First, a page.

Criminal Defense Lawyers
Sex Offender Loitering at School
PC 653b(b)(1) Law & Defense
Information on the crime of sex offender loitering near a school is found at California penal code section 653b. A sex offender is a person who is ordered to register as such pursuant to penal code section 290 after a conviction for an enumerated sex crime.
PC 653b(b) Law
653b(b): Every person who loiters about near a school who has been asked to leave, and who is required to required to register as a sex offender, is guilty of being a sex offender and loitering at a school (PC 653b(b) Abbrev.).
Loiter Defined: Per PC 653b, Loiter means to delay, to linger, or to idle about a school or public place without lawful business for being present.
Jail: Upon a first conviction for sex offender loitering at school, the defendant may be punished by imprisonment in a county jail for up to six months and by a fine not exceeding two thousand dollars ($2,000) [PC 653b(b)(1)].
2nd Offense: If the defendant has been previously convicted of a violation of PC 653b(b), or former Section 653g,the defendant may be imprisoned in a county jail for a period of not less than 10 days or more than six months, or by both imprisonment and a fine of not exceeding two thousand dollars ($2,000), and shall not be released on probation, parole, or any other basis until he or she has served at least 10 days (PC 653b(b)(2) Abbrev.).
Probation Sentence: A probation sentence is a period of supervision instead of of a jail sentence. A probation sentence is allowed in sex offender loitering at school crimes, but they are not guaranteed. Issues that govern whether or not a defendant will be granted a probation sentence after a conviction for PC 653b(b)(1) include the defendant's criminal history, and the terms of any plea bargain.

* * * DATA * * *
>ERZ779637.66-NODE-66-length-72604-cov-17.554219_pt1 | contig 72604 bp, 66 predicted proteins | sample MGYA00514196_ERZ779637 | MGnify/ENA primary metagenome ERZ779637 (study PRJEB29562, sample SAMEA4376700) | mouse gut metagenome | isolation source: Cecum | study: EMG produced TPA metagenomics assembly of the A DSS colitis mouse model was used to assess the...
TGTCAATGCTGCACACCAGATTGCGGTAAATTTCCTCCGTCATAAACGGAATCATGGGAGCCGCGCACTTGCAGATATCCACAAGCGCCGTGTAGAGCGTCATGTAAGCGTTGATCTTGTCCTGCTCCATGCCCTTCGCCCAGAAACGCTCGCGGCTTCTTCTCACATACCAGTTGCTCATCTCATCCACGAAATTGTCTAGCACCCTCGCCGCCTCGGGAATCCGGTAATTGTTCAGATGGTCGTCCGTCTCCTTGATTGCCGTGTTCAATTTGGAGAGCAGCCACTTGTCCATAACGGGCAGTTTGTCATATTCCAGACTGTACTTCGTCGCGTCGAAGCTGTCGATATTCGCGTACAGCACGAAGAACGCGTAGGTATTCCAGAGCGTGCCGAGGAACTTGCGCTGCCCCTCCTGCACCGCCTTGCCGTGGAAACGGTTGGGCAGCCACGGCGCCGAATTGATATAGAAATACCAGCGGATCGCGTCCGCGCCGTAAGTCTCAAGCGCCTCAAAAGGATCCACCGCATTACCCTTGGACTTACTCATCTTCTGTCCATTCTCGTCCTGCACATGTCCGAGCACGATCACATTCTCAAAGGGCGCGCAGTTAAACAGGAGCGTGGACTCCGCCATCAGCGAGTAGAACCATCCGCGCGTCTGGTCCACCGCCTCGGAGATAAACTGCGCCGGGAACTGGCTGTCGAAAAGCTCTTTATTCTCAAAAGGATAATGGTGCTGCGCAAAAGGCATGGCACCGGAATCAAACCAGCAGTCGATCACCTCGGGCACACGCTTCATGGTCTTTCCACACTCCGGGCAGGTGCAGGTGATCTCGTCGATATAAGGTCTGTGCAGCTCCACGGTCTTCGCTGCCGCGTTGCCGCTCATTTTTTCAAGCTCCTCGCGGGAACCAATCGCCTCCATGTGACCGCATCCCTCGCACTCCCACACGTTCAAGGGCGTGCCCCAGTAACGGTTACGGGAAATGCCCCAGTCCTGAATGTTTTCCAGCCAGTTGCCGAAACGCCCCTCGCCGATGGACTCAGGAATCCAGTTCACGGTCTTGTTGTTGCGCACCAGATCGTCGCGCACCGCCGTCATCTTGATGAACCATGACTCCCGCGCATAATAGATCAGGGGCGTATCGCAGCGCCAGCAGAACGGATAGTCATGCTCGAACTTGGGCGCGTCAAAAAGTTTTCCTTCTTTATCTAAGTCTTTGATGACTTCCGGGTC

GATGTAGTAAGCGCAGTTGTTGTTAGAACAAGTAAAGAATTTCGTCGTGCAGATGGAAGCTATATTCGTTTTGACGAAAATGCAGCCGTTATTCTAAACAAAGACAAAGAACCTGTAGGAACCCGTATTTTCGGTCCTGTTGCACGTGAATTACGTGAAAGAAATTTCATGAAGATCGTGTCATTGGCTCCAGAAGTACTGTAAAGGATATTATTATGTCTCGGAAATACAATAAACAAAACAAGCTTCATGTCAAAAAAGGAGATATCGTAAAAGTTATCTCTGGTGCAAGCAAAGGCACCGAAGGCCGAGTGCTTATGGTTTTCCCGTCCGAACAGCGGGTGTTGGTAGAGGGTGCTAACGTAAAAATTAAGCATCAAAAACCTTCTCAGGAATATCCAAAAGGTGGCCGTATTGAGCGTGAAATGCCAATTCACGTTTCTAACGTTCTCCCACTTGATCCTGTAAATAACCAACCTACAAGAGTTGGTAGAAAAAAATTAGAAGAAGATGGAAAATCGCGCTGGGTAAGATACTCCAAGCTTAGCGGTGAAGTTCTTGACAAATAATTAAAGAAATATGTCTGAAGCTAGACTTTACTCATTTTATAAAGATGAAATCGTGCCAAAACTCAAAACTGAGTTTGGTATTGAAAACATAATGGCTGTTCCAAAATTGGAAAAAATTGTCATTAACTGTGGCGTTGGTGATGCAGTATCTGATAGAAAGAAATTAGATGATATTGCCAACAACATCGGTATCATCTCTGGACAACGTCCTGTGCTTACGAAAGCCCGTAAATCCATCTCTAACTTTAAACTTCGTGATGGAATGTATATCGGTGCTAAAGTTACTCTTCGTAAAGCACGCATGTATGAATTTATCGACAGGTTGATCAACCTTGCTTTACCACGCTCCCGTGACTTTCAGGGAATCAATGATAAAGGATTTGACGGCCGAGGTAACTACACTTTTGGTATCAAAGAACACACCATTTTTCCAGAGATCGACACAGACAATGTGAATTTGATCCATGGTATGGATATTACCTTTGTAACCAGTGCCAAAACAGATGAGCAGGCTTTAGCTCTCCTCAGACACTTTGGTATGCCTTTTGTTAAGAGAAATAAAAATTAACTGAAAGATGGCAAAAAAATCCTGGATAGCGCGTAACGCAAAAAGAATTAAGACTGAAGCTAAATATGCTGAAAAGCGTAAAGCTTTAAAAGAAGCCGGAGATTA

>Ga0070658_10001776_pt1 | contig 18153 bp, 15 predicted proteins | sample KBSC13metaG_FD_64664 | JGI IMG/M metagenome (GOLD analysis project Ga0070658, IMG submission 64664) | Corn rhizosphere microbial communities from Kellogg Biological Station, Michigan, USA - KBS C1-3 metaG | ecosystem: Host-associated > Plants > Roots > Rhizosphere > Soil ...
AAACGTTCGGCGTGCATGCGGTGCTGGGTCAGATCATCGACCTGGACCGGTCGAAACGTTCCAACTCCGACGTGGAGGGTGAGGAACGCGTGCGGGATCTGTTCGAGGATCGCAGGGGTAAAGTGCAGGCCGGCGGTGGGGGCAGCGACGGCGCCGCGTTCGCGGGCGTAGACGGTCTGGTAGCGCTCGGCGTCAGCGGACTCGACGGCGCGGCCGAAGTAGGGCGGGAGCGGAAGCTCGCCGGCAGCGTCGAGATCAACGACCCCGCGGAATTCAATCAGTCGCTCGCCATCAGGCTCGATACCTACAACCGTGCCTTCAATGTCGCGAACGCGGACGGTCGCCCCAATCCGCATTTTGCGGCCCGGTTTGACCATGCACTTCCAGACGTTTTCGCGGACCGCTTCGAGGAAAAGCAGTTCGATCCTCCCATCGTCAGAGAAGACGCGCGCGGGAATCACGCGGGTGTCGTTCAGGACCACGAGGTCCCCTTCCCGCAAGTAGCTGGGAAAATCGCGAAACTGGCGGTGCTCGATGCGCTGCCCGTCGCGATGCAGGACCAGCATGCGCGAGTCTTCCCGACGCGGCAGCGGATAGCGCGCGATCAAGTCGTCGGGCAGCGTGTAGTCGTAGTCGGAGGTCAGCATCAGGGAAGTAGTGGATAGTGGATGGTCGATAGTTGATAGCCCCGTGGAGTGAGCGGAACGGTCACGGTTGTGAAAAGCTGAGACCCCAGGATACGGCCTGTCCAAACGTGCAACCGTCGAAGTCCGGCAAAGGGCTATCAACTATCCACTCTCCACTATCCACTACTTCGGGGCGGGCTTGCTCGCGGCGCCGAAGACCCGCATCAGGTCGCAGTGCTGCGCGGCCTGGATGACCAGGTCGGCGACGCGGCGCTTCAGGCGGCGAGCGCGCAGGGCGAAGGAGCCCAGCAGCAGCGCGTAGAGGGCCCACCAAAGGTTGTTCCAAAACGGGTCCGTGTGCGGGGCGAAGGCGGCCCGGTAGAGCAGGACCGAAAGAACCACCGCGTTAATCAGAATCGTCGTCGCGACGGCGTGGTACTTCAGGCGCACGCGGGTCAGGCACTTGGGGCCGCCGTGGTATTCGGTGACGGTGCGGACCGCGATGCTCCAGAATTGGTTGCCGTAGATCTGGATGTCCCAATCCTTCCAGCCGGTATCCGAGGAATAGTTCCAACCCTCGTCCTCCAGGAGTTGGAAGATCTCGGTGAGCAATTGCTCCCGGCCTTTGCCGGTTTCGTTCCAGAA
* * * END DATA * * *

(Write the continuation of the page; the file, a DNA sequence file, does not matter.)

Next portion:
Work Release: A work release sentence is a form of manual labor that includes trash collecting or some similar type of labor. Work release is intended to serve as an alternative to a jail sentence and might be possible after a conviction in PC 653b((b) cases (regardless of whether or not the work release sentence is part of a regular sentence or a probation sentence.
PC 4019: If the defendant is ordered to serve a jail sentence, or a work release sentence, in any PC 653b(b) case, then he or she may have that sentence reduced by up to fifty percent (50%) if the defendant serves his or her sentence with good behavior.
CIMT: Sex offender loitering at school is not a crime involving moral turpitude.
Note: Bail is a surety bond, which is paid by the defendant and is intended to secure the defendant's presence in court if the defendant is released before, or during, the court process. The idea is that if the defendant does not appear at court after posted bail then he or she will forfeit the posted bond (which will be used in part to pay the cost of finding the defendant). Bail is usually handled through a bail bond who posts the bond with the court for a fee. In some cases, the defendant may be released on his or he own recognizance, which means the defendant may be release from custody on his or he promise to appear in court in the future and without the need for bail. Also, in some PC 653b(b)(1) cases, the court may increase or decrease the bail amount depending on several factors.
Common defenses to PC 653b(b) crimes include: insufficient evidence, mistake of fact (as to being near a school), insanity, consent, vague request to leave school property, emergency, jury nullification, and more.
If you have been arrested or charged with PC 653b(b)(1), or sex offender loitering at school, contact our sex criminal defense lawyers today for a free consultation. Call today!
Quick Reference Sheet
Crime: Sex Offender Loitering at School
Code: PC 653b(b)(1)
Wobbler: No. PC 653b(b)(1) is not a wobbler. This means that PC 653b(b)(1) is always charged as a misdemeanor.
Incarceration: PC 653b(b)(1) jail sentence up to 180 days.
Probation: Probation may be available in PC 653b(b)(1) cases (assuming other crimes or enhancements that bar a probation sentence are not present). Whether or not a probation sentence is offered by the District Attorney, or granted by the court, depends on several factors, including the defendant's criminal history and the facts of the case.
Work Release or House Arrest: In some cases, a probation sentence can include actual in-custody county jail, house arrest (electronic monitoring), or work release (or some combination of these penalties); however, most in-custody jail sentence orders that are required as a terms of probation are much shorter than the maximum jail sentence.
Strike: PC 401(a) is not a strike offense listed in California's Three Strikes law.
Credits: 50% good conduct credits available.
Bail: $5,000 (San Bernardino County)